This Beautiful Life

Harper: HarperCollins. Aug. 2011. 240p. ISBN 9780062024381. $24.99.
All's well with the Bergamot family, new to New York's Upper West Side—until son Jake receives a sexually explicit video from an eighth-grade admirer that in a moment of cockiness and confusion he sends to a friend. Soon it's viral, Jake is suspended from his private school, and the whole family starts tearing at the seams. Schulman's quietly thoughtful A Day at the Beach was one of those rare novels about 9/11 that didn't exploit the event, and I expect the same here. The first pages are sobering, elegant, and fluid.
Fifteen-year-old Jake Bergamot stared at his computer screen in disbelief. With one keystroke he had forwarded a very private video to a trusted friend and thus out into the cyberworld, unleashing a firestorm that will bring his family's carefully constructed house of cards tumbling down. Nine months into a move from the idyllic Cornell campus in Ithaca, NY, to the Upper East Side of Manhattan, Richard Bergamot is too wrapped up in a challenging new career to notice that his wife, Lizzie, her Ph.D. languishing in a drawer, is suffering adjustment issues. Lizzie, whose day revolves around the überscheduled social life of her precocious six-year-old fails to sense that Jake is struggling, too. When the crisis strikes, readers will feel torn between averting their eyes and watching in dismay as simmering resentments surface and this once beautiful life implodes.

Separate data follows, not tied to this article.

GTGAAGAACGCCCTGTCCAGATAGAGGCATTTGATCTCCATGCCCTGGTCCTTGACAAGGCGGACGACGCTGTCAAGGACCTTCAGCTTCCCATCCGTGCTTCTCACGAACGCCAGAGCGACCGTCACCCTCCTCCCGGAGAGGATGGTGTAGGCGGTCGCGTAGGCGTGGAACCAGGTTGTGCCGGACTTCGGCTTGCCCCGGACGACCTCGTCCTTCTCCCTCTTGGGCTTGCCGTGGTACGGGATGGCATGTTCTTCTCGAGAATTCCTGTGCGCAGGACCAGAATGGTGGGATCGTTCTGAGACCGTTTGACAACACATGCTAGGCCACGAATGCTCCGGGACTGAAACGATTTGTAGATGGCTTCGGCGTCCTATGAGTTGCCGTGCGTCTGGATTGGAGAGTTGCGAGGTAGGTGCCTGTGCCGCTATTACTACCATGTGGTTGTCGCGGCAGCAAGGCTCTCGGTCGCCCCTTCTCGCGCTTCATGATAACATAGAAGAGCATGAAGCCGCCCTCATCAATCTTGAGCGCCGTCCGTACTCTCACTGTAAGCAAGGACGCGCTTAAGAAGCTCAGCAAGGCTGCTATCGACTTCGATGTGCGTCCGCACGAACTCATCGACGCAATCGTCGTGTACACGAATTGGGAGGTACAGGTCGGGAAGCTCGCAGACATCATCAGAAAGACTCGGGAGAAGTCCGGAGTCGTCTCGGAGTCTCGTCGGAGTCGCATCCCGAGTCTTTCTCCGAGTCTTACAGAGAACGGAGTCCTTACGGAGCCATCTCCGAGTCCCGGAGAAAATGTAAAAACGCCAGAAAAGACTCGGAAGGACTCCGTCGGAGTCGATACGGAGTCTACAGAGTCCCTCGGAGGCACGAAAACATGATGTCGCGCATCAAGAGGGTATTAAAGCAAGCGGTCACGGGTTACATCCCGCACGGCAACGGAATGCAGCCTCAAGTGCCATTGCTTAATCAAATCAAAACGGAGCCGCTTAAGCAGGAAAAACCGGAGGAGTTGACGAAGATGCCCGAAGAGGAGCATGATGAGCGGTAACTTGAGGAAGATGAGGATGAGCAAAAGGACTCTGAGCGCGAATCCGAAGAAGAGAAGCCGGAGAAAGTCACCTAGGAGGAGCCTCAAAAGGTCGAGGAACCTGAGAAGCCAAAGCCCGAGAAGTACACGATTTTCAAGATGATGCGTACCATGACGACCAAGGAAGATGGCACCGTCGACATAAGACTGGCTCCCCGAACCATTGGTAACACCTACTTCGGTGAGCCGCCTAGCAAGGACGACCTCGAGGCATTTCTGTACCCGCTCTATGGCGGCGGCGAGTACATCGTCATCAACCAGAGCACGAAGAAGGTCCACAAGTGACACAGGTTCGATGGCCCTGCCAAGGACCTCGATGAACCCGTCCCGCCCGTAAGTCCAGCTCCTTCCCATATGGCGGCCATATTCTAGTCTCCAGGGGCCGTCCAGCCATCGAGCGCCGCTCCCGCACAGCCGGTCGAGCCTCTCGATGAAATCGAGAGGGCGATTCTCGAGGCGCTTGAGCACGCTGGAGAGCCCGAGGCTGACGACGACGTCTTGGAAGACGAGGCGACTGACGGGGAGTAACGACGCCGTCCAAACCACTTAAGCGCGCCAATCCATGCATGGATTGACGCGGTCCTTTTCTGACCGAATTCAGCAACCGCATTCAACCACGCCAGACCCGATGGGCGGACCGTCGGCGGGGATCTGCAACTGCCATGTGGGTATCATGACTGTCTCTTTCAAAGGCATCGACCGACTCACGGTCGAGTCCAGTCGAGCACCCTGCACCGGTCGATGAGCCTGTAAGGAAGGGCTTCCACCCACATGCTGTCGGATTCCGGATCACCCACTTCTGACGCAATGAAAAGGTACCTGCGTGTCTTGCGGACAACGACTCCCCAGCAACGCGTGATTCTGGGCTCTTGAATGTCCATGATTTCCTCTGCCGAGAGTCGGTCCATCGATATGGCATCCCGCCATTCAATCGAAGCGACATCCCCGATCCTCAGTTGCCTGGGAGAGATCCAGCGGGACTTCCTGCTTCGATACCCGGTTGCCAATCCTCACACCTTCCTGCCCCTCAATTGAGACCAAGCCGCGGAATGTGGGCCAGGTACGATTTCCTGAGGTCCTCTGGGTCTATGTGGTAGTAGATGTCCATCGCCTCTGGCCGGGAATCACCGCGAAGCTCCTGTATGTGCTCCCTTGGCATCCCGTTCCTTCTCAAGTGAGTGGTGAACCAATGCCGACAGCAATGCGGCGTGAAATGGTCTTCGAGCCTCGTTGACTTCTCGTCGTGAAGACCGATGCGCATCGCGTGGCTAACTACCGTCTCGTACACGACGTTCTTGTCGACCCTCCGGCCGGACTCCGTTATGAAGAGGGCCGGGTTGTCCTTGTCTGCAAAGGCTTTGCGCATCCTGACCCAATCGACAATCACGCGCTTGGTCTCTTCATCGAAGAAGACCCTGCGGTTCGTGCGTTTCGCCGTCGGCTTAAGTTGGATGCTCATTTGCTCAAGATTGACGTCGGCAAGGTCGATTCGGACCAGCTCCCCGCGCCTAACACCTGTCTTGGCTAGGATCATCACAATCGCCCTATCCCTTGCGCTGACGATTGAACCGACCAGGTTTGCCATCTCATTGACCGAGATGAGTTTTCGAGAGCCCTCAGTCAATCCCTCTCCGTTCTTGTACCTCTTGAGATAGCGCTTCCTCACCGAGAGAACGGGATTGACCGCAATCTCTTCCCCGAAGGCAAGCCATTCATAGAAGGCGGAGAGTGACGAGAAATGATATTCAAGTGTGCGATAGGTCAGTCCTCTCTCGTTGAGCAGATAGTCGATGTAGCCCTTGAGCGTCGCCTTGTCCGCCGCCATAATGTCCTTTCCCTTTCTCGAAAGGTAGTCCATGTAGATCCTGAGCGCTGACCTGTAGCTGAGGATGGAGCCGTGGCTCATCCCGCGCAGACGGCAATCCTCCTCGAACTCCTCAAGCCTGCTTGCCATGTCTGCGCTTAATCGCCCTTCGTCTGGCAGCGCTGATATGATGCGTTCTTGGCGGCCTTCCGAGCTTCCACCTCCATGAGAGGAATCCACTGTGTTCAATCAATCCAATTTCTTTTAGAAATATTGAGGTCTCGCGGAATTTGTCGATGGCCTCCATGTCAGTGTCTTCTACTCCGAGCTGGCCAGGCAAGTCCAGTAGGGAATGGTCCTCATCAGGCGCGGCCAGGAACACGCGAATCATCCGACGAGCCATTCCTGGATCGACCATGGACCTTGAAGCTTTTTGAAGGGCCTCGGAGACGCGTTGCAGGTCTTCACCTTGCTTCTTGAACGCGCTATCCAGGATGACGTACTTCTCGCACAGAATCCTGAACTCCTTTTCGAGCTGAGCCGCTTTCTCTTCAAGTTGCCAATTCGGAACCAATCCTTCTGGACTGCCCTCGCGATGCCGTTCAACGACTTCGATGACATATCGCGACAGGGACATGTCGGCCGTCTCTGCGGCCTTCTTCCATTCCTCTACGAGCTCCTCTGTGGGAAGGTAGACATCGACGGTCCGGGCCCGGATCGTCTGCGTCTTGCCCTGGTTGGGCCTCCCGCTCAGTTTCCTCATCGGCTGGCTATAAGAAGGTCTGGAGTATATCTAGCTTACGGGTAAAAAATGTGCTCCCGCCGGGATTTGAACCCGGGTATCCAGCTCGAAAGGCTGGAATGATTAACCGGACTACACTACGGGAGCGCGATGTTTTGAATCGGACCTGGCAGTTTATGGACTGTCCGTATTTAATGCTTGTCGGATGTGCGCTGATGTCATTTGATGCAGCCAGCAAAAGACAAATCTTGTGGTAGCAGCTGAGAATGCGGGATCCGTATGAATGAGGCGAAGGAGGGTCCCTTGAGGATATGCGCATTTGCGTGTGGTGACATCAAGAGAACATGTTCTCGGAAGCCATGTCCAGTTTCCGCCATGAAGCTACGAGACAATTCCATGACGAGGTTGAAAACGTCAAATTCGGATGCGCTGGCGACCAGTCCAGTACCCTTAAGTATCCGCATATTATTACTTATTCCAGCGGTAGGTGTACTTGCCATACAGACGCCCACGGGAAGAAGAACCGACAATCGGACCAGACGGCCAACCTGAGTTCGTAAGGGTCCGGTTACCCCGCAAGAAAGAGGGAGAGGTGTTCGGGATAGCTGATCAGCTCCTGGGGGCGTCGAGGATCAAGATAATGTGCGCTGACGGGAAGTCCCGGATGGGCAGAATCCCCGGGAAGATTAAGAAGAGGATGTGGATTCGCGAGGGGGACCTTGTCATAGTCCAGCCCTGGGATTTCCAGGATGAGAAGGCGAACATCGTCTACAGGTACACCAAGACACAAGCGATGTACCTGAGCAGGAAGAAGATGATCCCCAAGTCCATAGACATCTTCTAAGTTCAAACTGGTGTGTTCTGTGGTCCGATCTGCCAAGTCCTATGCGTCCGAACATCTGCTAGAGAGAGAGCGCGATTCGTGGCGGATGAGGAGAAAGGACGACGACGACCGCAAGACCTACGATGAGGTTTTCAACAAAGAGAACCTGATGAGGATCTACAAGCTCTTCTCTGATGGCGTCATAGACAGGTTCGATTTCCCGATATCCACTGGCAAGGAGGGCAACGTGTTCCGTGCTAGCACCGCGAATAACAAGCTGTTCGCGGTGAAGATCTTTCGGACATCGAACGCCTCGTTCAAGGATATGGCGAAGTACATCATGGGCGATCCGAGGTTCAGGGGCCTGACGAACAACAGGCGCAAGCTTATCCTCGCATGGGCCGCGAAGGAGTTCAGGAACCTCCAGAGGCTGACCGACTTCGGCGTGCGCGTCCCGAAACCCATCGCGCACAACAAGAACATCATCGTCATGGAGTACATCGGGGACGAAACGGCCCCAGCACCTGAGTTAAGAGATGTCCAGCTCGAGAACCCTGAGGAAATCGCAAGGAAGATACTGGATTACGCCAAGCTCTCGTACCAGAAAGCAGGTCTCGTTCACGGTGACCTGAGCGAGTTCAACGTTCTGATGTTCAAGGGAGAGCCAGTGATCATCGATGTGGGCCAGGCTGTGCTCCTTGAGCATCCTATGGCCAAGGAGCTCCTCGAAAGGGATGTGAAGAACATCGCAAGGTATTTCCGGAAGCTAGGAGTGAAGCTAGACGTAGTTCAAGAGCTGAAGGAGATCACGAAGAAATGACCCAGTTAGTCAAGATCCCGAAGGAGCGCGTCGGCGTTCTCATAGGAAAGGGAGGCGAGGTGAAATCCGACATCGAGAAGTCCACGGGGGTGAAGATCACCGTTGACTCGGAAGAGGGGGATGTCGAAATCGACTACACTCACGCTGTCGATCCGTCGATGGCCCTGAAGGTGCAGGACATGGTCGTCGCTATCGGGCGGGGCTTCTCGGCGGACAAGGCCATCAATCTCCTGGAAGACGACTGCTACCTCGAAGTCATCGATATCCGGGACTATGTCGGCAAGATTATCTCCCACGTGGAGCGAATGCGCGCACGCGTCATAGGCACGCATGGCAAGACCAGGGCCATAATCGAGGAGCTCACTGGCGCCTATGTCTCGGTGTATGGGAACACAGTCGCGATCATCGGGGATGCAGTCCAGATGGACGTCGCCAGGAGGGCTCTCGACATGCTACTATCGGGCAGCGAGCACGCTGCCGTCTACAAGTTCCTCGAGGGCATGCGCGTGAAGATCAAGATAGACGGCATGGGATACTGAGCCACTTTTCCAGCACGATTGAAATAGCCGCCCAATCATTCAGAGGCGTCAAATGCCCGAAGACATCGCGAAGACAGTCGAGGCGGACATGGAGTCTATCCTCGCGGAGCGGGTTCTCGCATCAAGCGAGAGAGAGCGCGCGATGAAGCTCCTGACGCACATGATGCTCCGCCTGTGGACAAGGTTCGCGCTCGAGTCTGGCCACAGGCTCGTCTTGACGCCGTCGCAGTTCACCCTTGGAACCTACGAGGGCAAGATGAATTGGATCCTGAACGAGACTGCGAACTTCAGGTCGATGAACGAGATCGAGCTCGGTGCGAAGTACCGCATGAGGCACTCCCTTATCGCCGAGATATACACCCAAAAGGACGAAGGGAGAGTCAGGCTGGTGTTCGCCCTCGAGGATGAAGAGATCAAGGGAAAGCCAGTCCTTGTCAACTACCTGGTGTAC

VERDICT Schulman, whose awards include a Pushcart Prize and a Sundance Fellowship, has written a painfully honest novel that examines with precision the delicate balancing act needed to nurture a family through these manic times. Reminiscent of Anita Shreve's Testimony and Anna Quindlen's Every Last One, this book will appeal to readers who thrive on discussing moral ambiguities. [See Prepub Alert, 1/31/11.]—Sally Bissell, Lee Cty. Lib. Syst., Ft. Myers, FL
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